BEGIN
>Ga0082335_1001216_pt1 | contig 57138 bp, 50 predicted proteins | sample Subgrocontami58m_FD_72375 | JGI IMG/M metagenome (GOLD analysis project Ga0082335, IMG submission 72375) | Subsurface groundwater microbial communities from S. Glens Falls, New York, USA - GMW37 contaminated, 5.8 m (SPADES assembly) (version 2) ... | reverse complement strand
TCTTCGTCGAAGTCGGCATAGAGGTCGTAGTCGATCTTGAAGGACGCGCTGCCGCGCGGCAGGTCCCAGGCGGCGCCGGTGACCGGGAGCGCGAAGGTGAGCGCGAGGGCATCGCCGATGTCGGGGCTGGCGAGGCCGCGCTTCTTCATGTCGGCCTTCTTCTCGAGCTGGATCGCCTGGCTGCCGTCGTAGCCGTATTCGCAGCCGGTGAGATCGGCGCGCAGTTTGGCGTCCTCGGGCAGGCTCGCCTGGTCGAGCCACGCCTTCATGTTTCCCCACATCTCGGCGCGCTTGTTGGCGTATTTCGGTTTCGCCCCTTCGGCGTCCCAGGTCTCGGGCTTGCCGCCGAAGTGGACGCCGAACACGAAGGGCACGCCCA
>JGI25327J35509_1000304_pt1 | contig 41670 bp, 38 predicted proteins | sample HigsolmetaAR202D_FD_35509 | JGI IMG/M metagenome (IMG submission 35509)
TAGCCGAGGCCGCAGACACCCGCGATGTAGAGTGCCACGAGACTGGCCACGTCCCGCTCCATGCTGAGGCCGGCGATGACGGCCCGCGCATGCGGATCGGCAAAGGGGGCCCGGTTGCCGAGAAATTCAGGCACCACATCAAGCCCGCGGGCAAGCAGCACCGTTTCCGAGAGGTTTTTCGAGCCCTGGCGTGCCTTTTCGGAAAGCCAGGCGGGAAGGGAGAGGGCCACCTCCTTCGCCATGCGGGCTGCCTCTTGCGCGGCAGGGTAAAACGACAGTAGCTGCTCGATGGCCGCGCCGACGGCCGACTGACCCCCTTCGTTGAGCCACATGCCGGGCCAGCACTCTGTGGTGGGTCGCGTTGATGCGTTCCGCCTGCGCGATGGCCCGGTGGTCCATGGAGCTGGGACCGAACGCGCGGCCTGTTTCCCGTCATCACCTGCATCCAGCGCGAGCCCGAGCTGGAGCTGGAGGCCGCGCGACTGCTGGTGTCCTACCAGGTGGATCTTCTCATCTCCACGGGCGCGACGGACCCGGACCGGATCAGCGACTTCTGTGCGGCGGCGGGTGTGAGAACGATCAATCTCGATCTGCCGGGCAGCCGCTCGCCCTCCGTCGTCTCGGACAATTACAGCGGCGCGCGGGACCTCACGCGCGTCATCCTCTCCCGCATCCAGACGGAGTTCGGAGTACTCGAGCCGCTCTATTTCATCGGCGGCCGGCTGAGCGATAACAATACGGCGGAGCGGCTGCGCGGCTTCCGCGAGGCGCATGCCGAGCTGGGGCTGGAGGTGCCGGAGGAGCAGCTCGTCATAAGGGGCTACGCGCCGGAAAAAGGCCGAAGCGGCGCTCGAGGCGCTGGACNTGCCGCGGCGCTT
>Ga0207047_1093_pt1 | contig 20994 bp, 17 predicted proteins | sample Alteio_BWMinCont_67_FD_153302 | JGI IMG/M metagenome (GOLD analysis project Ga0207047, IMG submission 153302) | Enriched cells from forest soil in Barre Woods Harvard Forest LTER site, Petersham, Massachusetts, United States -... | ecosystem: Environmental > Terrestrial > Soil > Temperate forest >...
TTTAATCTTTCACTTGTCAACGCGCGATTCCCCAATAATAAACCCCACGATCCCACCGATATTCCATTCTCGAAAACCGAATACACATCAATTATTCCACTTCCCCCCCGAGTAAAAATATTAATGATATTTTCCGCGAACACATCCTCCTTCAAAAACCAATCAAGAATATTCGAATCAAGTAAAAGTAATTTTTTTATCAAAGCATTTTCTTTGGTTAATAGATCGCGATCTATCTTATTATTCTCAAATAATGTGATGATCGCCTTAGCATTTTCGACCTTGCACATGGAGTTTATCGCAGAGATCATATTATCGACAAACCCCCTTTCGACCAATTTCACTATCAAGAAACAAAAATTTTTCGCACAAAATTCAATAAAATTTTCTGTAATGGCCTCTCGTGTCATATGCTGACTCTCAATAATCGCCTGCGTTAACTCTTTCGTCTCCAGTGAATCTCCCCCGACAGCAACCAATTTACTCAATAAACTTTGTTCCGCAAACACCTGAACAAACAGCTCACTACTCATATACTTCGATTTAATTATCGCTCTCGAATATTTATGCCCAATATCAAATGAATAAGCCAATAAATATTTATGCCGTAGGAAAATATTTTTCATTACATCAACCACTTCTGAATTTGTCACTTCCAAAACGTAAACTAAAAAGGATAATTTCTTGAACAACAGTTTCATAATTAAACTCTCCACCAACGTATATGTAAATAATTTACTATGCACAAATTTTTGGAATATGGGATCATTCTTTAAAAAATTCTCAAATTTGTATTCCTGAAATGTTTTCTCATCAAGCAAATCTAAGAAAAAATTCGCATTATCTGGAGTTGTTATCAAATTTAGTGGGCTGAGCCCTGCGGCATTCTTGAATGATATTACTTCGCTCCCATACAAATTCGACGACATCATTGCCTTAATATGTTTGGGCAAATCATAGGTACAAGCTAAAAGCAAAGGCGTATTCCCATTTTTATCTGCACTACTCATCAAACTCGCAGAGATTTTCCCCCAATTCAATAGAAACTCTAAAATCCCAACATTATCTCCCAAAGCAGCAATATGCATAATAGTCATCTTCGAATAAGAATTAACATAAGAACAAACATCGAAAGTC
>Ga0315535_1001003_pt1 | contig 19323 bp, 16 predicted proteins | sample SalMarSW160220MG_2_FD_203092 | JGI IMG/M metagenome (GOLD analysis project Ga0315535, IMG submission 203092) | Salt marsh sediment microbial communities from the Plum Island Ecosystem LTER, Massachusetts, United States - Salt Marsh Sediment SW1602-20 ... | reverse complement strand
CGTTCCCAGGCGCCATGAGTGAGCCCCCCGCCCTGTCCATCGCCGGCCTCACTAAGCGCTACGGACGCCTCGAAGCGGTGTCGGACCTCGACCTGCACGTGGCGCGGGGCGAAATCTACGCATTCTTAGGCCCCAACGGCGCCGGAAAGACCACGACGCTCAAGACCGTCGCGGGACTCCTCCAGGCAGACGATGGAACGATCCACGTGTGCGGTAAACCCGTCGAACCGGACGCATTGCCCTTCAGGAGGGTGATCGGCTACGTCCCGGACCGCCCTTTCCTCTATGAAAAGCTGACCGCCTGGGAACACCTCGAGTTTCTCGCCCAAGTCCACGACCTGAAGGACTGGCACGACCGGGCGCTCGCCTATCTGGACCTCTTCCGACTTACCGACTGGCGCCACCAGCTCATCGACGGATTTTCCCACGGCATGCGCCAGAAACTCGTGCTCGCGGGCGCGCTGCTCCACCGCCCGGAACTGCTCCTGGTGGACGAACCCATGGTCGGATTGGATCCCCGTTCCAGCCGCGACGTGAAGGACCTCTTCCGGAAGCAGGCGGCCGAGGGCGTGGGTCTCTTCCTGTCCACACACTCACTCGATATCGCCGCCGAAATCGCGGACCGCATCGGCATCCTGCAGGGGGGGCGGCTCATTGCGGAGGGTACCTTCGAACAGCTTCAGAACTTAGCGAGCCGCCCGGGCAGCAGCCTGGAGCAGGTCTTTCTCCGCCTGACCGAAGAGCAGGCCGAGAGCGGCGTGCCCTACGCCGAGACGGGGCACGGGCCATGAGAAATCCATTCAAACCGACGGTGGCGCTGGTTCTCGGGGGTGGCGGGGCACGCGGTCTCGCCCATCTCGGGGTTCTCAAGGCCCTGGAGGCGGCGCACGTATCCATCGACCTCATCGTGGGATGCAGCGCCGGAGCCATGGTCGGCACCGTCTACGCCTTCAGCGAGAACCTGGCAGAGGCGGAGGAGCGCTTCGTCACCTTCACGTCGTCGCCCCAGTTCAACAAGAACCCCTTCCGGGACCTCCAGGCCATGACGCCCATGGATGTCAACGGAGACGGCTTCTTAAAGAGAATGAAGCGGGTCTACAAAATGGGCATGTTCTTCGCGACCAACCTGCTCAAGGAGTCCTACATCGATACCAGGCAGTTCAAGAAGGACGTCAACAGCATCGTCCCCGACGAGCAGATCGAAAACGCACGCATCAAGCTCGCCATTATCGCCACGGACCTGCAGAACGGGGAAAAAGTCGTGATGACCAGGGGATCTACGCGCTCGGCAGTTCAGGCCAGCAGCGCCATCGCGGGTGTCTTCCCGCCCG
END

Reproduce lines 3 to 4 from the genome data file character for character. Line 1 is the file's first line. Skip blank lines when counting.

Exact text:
>JGI25327J35509_1000304_pt1 | contig 41670 bp, 38 predicted proteins | sample HigsolmetaAR202D_FD_35509 | JGI IMG/M metagenome (IMG submission 35509)
TAGCCGAGGCCGCAGACACCCGCGATGTAGAGTGCCACGAGACTGGCCACGTCCCGCTCCATGCTGAGGCCGGCGATGACGGCCCGCGCATGCGGATCGGCAAAGGGGGCCCGGTTGCCGAGAAATTCAGGCACCACATCAAGCCCGCGGGCAAGCAGCACCGTTTCCGAGAGGTTTTTCGAGCCCTGGCGTGCCTTTTCGGAAAGCCAGGCGGGAAGGGAGAGGGCCACCTCCTTCGCCATGCGGGCTGCCTCTTGCGCGGCAGGGTAAAACGACAGTAGCTGCTCGATGGCCGCGCCGACGGCCGACTGACCCCCTTCGTTGAGCCACATGCCGGGCCAGCACTCTGTGGTGGGTCGCGTTGATGCGTTCCGCCTGCGCGATGGCCCGGTGGTCCATGGAGCTGGGACCGAACGCGCGGCCTGTTTCCCGTCATCACCTGCATCCAGCGCGAGCCCGAGCTGGAGCTGGAGGCCGCGCGACTGCTGGTGTCCTACCAGGTGGATCTTCTCATCTCCACGGGCGCGACGGACCCGGACCGGATCAGCGACTTCTGTGCGGCGGCGGGTGTGAGAACGATCAATCTCGATCTGCCGGGCAGCCGCTCGCCCTCCGTCGTCTCGGACAATTACAGCGGCGCGCGGGACCTCACGCGCGTCATCCTCTCCCGCATCCAGACGGAGTTCGGAGTACTCGAGCCGCTCTATTTCATCGGCGGCCGGCTGAGCGATAACAATACGGCGGAGCGGCTGCGCGGCTTCCGCGAGGCGCATGCCGAGCTGGGGCTGGAGGTGCCGGAGGAGCAGCTCGTCATAAGGGGCTACGCGCCGGAAAAAGGCCGAAGCGGCGCTCGAGGCGCTGGACNTGCCGCGGCGCTT